We've asked a variety of statistics textbooks authors how they would answer the question "What is Statistics?" See their thought-provoking answers below!
If you are a CRC Press author and would like to be included below, email Associate Marketing Manager Samantha Zimbler.
“I would say that statistics provides us with a rigorous toolbox to frame discussions about uncertainties that arise from using sample information. Its tools are aimed at giving us a handle on the accuracy of inferences drawn from our data. Having said that, opinions on how to do this vary. The main discussions are between ‘frequentists’ and ‘Bayesians’. This multitude of views makes statistics an exciting subject with both very applied and highly philosophical sides to it.”
—Jacco Thijssen, author of A Concise Introduction to Statistical Inference
“Statistics is a broad discipline united by the common goal of extracting knowledge from or making decisions based on data. The discipline includes theoretical statistics and probability, which provides the mathematical underpinnings for much of what we do, statistical methodology, the abstraction of data analysis procedures that permits us to generalize some of our workflows, applied statistics and data analysis, the complex interactive process of wrangling, exploring, visualizing and applying methods to data, and computing, the development of the indispensable digital tools and associated abstractions needed to do our work efficiently.”
—Rafael Irizarry (@rafalab), author of Data Analysis for the Life Sciences with R
“Statistics is the art of learning about phenomena through the collection and analysis of data. What separates statistics from other areas of data science is the [emphasis] on probabilistic modeling as well as the understanding and incorporation of different dynamics involved in the data collection process. The wonderful part about statistics is its breadth, meaning that one can contribute to the discipline in dramatically different ways, whether it be developing some new methodology, exploring new computational tools, or applying novel methods to cutting edge scientific problems.”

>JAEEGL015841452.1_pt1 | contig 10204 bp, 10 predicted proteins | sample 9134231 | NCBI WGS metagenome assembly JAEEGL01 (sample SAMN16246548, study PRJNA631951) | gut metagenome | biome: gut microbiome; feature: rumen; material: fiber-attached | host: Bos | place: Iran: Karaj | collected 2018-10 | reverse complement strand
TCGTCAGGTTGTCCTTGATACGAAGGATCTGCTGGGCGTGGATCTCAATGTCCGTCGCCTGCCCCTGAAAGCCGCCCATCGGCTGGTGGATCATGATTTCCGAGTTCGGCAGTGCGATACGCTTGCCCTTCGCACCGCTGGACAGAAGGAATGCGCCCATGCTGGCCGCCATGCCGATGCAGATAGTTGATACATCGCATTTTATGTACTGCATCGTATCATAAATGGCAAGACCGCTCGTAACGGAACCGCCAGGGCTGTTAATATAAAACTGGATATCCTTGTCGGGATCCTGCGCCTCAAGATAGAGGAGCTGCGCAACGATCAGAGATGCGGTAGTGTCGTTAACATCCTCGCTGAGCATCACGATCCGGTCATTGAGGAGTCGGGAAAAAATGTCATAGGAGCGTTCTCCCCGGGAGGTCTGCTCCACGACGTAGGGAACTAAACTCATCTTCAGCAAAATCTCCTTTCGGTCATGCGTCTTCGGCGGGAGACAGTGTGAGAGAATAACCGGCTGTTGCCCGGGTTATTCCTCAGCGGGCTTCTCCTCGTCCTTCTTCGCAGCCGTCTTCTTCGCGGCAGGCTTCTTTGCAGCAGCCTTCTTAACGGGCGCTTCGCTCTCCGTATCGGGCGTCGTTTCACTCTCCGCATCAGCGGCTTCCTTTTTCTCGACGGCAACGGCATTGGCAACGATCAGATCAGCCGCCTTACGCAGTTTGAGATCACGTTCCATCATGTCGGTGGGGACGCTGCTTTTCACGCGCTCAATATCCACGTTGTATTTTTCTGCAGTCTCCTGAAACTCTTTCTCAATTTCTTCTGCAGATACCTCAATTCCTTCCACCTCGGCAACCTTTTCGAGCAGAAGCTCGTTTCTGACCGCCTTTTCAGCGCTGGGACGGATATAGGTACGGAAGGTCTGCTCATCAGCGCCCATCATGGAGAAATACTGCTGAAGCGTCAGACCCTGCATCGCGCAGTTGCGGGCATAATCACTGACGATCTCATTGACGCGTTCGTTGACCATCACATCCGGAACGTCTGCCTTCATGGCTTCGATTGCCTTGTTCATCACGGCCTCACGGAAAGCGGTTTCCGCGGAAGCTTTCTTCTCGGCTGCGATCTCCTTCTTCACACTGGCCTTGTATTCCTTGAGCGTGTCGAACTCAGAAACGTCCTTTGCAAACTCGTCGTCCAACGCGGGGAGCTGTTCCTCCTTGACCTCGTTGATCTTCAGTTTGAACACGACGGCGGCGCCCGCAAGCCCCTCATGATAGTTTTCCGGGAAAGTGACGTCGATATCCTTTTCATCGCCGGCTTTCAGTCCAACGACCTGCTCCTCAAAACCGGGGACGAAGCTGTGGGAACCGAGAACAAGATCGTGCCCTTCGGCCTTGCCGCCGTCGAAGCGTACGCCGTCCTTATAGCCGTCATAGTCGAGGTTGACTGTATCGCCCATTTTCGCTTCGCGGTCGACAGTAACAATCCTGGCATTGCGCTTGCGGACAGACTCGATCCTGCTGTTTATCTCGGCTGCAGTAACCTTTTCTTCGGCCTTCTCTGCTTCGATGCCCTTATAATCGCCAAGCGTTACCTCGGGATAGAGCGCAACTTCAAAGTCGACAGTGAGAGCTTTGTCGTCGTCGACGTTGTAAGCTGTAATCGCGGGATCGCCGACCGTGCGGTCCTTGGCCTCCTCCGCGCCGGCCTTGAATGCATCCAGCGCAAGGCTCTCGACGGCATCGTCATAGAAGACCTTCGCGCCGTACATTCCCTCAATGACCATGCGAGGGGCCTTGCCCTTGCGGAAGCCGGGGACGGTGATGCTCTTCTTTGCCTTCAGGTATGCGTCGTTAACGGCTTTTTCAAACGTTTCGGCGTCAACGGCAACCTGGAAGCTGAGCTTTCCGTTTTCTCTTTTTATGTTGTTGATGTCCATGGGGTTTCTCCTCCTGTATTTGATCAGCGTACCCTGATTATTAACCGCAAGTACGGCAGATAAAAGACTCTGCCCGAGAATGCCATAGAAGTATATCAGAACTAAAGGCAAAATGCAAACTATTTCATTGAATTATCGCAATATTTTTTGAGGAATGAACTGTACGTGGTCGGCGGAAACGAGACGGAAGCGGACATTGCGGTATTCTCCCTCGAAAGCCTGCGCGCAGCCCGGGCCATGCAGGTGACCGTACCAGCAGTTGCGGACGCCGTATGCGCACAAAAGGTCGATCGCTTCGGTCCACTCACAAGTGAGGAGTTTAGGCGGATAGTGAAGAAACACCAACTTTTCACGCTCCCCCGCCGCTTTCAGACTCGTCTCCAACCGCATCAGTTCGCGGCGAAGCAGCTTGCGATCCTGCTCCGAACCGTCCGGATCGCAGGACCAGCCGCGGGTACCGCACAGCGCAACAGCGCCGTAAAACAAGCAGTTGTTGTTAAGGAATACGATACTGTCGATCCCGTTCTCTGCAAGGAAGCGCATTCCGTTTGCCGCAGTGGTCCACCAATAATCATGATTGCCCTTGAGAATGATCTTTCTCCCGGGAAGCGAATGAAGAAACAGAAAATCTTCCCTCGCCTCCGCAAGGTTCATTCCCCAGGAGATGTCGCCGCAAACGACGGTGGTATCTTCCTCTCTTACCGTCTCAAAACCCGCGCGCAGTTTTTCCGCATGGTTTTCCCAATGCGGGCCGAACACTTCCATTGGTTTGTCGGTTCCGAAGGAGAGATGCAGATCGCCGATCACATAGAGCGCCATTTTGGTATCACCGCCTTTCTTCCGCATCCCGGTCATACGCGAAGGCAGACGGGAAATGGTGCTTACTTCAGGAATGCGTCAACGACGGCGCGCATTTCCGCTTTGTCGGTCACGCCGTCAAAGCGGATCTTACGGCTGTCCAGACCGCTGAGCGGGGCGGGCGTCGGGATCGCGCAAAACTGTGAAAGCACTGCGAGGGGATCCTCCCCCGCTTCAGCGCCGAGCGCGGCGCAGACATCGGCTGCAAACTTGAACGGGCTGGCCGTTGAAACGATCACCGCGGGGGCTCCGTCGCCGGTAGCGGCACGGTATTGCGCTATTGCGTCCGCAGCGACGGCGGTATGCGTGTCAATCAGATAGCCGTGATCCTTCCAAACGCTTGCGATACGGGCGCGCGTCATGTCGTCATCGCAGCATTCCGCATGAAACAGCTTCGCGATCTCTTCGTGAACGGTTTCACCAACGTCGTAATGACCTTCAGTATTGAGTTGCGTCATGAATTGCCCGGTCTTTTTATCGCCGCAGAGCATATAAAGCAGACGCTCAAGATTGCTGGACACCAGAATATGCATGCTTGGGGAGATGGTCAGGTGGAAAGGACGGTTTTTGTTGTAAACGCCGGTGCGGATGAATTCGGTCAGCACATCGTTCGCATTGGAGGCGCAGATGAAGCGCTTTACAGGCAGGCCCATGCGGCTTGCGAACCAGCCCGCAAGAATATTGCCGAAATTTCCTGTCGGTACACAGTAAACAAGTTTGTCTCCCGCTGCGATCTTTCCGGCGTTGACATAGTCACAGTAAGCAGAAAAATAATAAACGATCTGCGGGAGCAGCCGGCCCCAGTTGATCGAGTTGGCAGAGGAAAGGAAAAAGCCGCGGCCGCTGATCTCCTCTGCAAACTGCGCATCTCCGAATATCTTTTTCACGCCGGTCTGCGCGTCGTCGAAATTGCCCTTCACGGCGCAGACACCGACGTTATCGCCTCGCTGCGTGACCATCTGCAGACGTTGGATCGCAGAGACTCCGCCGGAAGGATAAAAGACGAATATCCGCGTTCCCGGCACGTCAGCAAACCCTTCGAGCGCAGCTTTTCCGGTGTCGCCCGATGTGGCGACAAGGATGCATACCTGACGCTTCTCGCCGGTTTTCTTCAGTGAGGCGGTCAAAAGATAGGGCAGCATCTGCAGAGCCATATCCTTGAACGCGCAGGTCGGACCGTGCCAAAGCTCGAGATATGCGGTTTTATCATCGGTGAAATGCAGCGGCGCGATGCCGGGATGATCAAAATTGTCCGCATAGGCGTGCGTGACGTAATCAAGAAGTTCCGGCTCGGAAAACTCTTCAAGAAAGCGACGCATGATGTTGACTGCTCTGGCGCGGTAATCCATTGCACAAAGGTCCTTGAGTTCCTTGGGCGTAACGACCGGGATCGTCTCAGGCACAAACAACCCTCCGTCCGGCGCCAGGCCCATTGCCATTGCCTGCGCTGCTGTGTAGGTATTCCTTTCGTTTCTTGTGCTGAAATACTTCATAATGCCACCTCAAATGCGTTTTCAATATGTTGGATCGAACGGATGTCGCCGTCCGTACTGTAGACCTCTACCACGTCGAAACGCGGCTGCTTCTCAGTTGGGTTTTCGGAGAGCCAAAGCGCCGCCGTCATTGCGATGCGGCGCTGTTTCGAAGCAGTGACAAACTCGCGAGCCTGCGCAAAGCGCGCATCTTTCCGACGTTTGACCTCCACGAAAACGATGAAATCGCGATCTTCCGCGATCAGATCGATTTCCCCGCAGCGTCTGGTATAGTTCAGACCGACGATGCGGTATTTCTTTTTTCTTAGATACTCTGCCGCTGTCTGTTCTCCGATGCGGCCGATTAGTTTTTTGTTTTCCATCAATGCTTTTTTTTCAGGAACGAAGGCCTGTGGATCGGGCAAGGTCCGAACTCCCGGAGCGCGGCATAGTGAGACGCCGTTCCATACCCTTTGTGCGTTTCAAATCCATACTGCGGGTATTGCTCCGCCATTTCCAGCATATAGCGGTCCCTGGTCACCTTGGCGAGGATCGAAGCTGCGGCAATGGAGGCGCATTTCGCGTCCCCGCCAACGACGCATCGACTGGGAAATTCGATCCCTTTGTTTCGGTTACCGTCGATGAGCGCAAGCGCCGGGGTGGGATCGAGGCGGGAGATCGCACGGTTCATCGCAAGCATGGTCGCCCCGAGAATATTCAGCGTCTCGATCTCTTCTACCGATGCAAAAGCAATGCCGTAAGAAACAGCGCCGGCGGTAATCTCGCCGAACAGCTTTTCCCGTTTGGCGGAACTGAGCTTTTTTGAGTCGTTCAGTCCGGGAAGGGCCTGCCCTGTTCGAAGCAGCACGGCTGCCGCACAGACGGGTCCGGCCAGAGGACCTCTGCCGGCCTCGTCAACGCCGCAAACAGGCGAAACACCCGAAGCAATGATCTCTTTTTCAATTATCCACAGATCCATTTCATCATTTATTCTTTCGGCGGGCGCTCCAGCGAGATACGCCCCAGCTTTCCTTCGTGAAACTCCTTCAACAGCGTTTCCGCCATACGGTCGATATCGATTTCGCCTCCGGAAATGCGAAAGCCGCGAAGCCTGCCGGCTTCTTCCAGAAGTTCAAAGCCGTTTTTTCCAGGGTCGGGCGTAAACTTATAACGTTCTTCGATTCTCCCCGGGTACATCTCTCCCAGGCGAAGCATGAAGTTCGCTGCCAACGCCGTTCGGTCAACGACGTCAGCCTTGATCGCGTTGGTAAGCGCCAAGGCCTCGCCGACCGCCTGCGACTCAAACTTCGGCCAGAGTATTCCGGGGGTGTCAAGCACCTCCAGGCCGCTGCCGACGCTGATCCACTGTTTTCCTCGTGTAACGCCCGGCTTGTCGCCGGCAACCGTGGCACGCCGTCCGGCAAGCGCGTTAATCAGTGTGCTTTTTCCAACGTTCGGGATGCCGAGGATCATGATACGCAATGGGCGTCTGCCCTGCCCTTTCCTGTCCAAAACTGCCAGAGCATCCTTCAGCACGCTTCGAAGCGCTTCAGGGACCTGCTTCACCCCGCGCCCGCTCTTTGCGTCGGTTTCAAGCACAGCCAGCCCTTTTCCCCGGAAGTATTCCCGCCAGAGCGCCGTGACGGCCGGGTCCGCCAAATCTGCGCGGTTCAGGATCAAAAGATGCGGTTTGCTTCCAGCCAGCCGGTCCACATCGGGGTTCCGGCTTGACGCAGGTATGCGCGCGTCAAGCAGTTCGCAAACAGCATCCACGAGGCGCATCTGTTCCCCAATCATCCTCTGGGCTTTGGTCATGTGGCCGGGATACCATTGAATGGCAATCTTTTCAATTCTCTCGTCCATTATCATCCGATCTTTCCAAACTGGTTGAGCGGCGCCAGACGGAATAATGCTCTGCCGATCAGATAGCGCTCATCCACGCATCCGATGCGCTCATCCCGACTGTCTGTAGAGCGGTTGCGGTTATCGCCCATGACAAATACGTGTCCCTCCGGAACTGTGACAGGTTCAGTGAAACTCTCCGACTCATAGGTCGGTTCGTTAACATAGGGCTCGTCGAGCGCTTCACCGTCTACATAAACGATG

—Matthew Reimherr, author of Introduction to Functional Data Analysis
“For me, statistics is the science of learning from data and making decisions using the wealth of information available to us. I teach at a small liberal arts college with the goal of developing our students' ability to go out into the world and solve complex problems. What could be more of a liberal art than being able to make sense of the world around us?”
—Nicholas Horton, author of Modern Data Science with R
“Applied statistics is the craft of organizing, examining, analyzing, drawing conclusions from, and presenting quantitative data. As a craft, statistics combines elements of art and skill, which are in part the product of experience, with elements of science. The science derives from mathematical statistics, which fundamentally concerns uncertain inferences based on data that are subject to randomness.”
—John Fox, author of Using the R Commander
“Statistics is about the development of methods for the collection and analysis of data in order to answer specific questions in an unbiased way, so that the conclusions depend only on the data and not on any preconceived ideas.”
—Bryan Manly, author of Multivariate Statistical Methods, Fourth Edition